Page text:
Wgett: Download Manager

I’ve mentioned before that I use wget as my download manager. By default, it’s a simple command-line downloader, but if you dig deep into man wget, you’ll find a wealth of options.

Here’s what I have in my .profile (for bash):

#wget and resume any file
wgett()
{
wget --timeout=40 -t inf -c "${1}"
}

Yup, and so that’s why the title is not a typo. I’ve aliased wgett to this cute little function that waits for a timeout of 40s before retrying (but does it indefinitely) and then picks up where it left off. It’s invaluable, and it’s how I survive the Indian Internet.

Safari Web Inspector

Safari Web Inspector
I make my living as a web developer these days and a good “page inspector” tool is an absolute essential. For that reason, I switch to Firefox and the amazing Firebug tool when I write webdev code. I used a recent nightly of Webkit and was pleasantly surprised by its inbuilt Web Inspector. It lists the DOM, the CSS style computation, the box model and some bit of element properties. The interface is amazing, I love the HUD style effect, and it’s much less distracting when the element is shown as the parent in the hierarchy (see the top div in the image above) instead of it being placed in a pageful of tags.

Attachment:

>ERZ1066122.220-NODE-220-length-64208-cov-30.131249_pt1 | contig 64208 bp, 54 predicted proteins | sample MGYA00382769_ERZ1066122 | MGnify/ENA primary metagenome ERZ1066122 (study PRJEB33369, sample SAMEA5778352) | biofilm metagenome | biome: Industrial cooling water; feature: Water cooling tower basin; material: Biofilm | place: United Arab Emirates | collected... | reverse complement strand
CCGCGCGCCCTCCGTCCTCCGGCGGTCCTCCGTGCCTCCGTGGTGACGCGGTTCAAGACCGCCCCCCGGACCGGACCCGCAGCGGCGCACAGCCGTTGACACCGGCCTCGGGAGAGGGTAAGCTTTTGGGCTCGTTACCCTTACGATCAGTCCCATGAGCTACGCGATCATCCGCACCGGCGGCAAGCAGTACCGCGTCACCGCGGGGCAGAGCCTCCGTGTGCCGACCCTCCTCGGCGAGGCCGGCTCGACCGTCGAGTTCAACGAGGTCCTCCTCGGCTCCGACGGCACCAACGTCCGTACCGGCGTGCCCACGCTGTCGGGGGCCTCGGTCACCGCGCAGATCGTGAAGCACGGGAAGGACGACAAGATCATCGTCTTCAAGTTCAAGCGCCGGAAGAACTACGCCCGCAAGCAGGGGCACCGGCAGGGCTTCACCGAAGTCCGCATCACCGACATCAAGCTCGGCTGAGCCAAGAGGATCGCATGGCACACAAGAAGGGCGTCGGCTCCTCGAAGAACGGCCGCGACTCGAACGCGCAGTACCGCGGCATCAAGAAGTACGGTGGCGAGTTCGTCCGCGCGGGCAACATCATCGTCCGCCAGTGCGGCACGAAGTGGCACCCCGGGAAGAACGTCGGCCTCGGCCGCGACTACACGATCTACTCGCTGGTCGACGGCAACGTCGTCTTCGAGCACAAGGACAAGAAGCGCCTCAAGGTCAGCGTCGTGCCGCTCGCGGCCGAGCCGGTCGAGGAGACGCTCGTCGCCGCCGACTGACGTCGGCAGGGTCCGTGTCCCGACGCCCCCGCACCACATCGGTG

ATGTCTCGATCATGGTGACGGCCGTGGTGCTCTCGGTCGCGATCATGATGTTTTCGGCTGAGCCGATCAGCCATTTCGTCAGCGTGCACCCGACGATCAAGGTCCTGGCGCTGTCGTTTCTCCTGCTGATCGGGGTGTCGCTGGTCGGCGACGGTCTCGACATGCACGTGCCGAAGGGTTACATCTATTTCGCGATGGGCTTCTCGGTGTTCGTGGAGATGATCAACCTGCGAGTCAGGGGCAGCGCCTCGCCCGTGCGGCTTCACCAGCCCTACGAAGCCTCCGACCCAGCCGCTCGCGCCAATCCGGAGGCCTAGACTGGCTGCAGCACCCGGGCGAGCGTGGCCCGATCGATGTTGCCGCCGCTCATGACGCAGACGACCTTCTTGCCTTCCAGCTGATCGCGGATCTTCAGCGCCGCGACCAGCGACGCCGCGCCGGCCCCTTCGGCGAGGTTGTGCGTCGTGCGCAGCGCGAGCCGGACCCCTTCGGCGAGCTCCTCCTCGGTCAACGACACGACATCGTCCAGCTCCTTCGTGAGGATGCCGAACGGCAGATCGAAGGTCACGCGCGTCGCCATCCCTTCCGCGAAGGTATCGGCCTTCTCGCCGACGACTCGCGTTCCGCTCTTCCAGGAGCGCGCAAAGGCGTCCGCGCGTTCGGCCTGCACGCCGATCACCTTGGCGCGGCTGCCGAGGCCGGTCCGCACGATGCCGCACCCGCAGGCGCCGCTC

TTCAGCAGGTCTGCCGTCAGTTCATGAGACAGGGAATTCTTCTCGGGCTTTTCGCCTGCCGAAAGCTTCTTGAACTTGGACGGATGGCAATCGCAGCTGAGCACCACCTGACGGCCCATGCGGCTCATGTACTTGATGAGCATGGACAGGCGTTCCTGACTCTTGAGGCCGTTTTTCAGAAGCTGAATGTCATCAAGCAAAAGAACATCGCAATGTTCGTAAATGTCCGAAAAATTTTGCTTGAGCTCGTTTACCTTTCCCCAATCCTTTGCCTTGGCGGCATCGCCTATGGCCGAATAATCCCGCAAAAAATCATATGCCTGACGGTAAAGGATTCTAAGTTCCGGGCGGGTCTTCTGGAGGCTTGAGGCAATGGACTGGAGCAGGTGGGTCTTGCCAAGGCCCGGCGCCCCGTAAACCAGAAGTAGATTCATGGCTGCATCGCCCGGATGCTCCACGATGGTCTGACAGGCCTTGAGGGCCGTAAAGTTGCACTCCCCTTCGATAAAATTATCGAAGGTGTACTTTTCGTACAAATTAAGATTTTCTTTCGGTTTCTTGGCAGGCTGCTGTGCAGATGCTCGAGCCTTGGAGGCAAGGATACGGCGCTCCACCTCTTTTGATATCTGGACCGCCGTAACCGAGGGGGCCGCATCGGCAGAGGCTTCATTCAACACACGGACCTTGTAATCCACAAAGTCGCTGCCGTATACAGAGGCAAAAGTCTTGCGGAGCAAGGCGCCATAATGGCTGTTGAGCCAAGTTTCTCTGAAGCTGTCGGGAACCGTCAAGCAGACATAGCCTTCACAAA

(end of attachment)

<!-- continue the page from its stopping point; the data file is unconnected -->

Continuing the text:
What it still doesn’t do is display any kind of javascript information. The Webkit guys seem to have gone with a separate application called Drosera (which allows people to debug javascript, attach to any Webkit-ish app etc.) and it makes my browser hang badly when attached to it (and hence I couldn’t test and name a verdict).

So my personal feature request list for the Web Inspector would be:

  1. A Javascript console, watch/breakpoint functionality is not a must, but definitely must have a console.
  2. A Request/Response Inspector, especially those of XHR Requests.

If I get these two things I’ll switch to Webkit entirely. As it is, I love it’s Mac-iness, but like Firebug too much to let FF go.

(and yeah, what you see in the pic is the Web Inspector inspecting itself. Apparently, it’s written mostly in HTML and JS. Cool!)